The book is well-written and researched, and it’s translated from French beautifully. If you’re looking for an in-depth history of witches or witch trials, this is not the book for you, but if you’d like a general overview of feminist thought, check it out. Thanks to NetGalley and St. Martin’s Press for my copy in exchange for this honest review.


Review: Beautiful Little Fools by Jillian Cantor

It takes guts to reimagine a beloved, well known classic like The Great Gatsby, and it takes a lot of skill to pull it off beautifully. Clearly, Jillian Cantor has both in spades.

What it’s about

From the Goodreads description:

On a sultry August day in 1922, Jay Gatsby is shot dead in his West Egg swimming pool. To the police, it appears to be an open-and-shut case of murder/suicide when the body of George Wilson, a local mechanic, is found in the woods nearby.

Then a diamond hairpin is discovered in the bushes by the pool, and three women fall under suspicion. Each holds a key that can unlock the truth to the mysterious life and death of this enigmatic millionaire.

Daisy Buchanan once thought she might marry Gatsby—before her family was torn apart by an unspeakable tragedy that sent her into the arms of the philandering Tom Buchanan.

Jordan Baker, Daisy’s best friend, guards a secret that derailed her promising golf career and threatens to ruin her friendship with Daisy as well.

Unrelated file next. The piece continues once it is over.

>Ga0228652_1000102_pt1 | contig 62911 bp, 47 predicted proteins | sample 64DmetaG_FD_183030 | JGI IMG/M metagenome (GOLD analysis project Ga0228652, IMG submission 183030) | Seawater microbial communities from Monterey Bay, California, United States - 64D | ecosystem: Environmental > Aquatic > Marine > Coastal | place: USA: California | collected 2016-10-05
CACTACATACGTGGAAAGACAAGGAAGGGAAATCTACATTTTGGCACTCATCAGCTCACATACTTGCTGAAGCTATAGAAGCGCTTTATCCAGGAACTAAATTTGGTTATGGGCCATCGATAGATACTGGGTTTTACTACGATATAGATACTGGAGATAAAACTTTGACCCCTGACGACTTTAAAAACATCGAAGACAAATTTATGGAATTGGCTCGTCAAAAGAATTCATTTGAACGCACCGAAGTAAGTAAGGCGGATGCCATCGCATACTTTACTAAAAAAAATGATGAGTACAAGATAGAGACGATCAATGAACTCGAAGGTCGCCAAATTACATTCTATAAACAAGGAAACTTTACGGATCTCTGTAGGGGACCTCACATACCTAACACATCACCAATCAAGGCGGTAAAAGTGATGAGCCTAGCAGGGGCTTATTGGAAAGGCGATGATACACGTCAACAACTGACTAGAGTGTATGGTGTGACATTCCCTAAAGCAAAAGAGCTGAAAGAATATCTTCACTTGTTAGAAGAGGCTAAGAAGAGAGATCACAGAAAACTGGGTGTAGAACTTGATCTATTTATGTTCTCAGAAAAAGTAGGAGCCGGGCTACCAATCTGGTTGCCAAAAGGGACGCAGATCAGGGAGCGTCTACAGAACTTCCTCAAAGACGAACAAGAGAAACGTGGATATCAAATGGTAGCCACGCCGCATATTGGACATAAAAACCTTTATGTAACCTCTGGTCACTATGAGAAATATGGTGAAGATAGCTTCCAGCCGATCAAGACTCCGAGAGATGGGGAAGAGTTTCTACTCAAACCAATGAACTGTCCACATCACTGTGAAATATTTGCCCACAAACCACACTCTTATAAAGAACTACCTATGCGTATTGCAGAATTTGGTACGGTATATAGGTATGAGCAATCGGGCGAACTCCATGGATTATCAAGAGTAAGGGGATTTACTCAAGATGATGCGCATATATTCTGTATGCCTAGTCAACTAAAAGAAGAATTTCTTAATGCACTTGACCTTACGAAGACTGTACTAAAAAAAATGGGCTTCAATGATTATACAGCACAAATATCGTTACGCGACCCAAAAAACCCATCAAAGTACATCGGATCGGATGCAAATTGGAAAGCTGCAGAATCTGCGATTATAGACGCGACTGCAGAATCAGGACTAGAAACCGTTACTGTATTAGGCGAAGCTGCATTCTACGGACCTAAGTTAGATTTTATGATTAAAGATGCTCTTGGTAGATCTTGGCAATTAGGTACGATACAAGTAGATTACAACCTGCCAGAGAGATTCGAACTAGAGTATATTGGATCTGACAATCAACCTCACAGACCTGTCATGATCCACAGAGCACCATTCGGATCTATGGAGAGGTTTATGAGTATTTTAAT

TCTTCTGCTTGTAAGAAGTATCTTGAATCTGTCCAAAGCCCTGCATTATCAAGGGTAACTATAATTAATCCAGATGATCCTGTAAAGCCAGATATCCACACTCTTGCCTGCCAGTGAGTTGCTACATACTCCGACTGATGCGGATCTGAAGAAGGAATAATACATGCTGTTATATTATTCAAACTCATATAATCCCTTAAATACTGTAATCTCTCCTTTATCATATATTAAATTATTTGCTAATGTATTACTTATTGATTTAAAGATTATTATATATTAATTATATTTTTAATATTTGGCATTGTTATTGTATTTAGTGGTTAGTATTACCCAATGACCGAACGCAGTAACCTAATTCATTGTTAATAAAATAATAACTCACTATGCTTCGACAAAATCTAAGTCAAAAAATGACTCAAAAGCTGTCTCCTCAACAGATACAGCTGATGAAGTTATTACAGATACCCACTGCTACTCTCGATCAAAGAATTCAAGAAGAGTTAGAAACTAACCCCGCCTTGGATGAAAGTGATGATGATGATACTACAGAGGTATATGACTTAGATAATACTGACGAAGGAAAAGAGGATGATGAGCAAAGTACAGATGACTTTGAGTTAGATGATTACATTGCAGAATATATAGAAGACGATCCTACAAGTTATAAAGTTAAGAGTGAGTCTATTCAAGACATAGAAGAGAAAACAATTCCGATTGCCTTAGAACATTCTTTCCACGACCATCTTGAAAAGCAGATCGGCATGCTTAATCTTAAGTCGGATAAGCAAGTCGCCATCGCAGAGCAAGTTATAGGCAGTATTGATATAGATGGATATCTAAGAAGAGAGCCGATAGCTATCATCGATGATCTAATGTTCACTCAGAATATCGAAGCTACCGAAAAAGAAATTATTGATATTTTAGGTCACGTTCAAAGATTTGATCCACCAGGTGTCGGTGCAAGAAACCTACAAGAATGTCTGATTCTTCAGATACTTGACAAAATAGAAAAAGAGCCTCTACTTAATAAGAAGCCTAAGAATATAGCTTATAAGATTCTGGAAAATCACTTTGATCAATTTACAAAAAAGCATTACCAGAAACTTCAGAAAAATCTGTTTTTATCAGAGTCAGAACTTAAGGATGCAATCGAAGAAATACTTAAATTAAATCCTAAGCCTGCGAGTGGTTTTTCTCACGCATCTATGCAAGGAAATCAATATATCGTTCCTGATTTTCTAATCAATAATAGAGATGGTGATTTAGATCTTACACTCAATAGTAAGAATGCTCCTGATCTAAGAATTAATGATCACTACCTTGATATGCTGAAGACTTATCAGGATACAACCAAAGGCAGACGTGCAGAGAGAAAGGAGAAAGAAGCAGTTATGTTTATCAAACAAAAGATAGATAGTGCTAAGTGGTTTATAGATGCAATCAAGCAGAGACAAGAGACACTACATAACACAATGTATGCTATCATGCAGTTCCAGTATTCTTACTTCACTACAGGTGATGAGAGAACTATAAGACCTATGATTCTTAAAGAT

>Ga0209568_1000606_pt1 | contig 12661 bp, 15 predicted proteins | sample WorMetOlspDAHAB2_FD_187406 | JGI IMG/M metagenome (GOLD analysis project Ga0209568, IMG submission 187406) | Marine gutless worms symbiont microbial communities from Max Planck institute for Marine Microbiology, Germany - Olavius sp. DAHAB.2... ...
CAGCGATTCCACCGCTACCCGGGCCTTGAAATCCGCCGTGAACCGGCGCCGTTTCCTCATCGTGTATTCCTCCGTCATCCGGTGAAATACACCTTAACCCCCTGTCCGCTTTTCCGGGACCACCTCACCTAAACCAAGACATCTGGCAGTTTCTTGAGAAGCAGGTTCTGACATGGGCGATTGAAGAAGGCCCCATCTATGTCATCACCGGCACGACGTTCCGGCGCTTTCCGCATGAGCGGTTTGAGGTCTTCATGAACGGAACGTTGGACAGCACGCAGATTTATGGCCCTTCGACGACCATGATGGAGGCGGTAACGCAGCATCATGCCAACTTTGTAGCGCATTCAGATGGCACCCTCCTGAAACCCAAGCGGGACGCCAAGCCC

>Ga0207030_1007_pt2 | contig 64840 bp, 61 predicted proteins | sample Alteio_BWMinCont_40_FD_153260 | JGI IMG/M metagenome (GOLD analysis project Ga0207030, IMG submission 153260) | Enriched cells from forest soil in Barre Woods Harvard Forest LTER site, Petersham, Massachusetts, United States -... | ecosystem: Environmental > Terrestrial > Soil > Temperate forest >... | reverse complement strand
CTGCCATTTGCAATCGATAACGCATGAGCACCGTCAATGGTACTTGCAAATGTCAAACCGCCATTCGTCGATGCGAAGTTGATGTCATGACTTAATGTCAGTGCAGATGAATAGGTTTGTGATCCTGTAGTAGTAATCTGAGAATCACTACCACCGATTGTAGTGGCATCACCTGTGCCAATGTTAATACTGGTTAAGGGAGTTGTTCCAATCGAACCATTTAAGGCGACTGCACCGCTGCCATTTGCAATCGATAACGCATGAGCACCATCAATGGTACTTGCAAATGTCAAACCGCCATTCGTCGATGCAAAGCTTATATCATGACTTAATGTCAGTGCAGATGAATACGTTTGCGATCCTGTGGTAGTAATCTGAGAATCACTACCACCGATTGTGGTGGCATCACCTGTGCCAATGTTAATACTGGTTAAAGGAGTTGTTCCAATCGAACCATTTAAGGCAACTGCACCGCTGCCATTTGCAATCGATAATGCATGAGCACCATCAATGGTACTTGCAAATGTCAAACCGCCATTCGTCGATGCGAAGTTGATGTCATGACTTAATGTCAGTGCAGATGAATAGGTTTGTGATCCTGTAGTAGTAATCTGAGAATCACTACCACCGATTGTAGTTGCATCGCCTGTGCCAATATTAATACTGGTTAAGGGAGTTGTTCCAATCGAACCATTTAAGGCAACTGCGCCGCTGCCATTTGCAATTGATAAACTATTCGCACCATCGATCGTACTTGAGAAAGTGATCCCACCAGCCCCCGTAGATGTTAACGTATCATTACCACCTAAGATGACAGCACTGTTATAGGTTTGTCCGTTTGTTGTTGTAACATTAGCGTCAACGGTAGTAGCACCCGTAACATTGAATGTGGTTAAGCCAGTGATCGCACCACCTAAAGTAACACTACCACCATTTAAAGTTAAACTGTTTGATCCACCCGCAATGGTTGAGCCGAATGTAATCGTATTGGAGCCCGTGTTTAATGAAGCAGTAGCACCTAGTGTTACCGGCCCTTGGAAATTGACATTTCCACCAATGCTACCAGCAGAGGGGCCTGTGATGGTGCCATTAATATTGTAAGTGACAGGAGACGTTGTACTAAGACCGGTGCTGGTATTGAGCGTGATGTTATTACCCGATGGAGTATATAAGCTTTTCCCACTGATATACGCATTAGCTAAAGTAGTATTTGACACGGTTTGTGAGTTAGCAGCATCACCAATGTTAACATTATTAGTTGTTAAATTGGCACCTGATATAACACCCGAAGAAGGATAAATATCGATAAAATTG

Catherine McCoy, a suffragette, fights for women’s freedom and independence, and especially for her sister, Myrtle Wilson, who’s trapped in a terrible marriage.

Their stories unfold in the years leading up to that fateful summer of 1922, when all three of their lives are on the brink of unraveling. Each woman is pulled deeper into Jay Gatsby’s romantic obsession, with devastating consequences for all of them.

Jillian Cantor revisits the glittering Jazz Age world of F. Scott Fitzgerald’s The Great Gatsby, retelling this timeless American classic from the women’s perspective. Beautiful Little Fools is a quintessential tale of money and power, marriage and friendship, love and desire, and ultimately the murder of a man tormented by the past and driven by a destructive longing that can never be fulfilled.

My thoughts

In my high school American lit class, I really didn’t expect to love The Great Gatsby, mainly because I’d seen parts of the Redford movie and wasn’t impressed, but also because I was determined to dislike anything my annoying (male, vaguely chauvinistic) teacher adored. I ended up loving it for all of its flawed characters and the relentless hopelessness of all of their struggles, and because Fitzgerald was just a darn good writer. Though integral to the story—what would Gatsby be without his obsession with Daisy?—the women of the novel really feel like unexplored side characters. But this review isn’t about The Great Gatsby!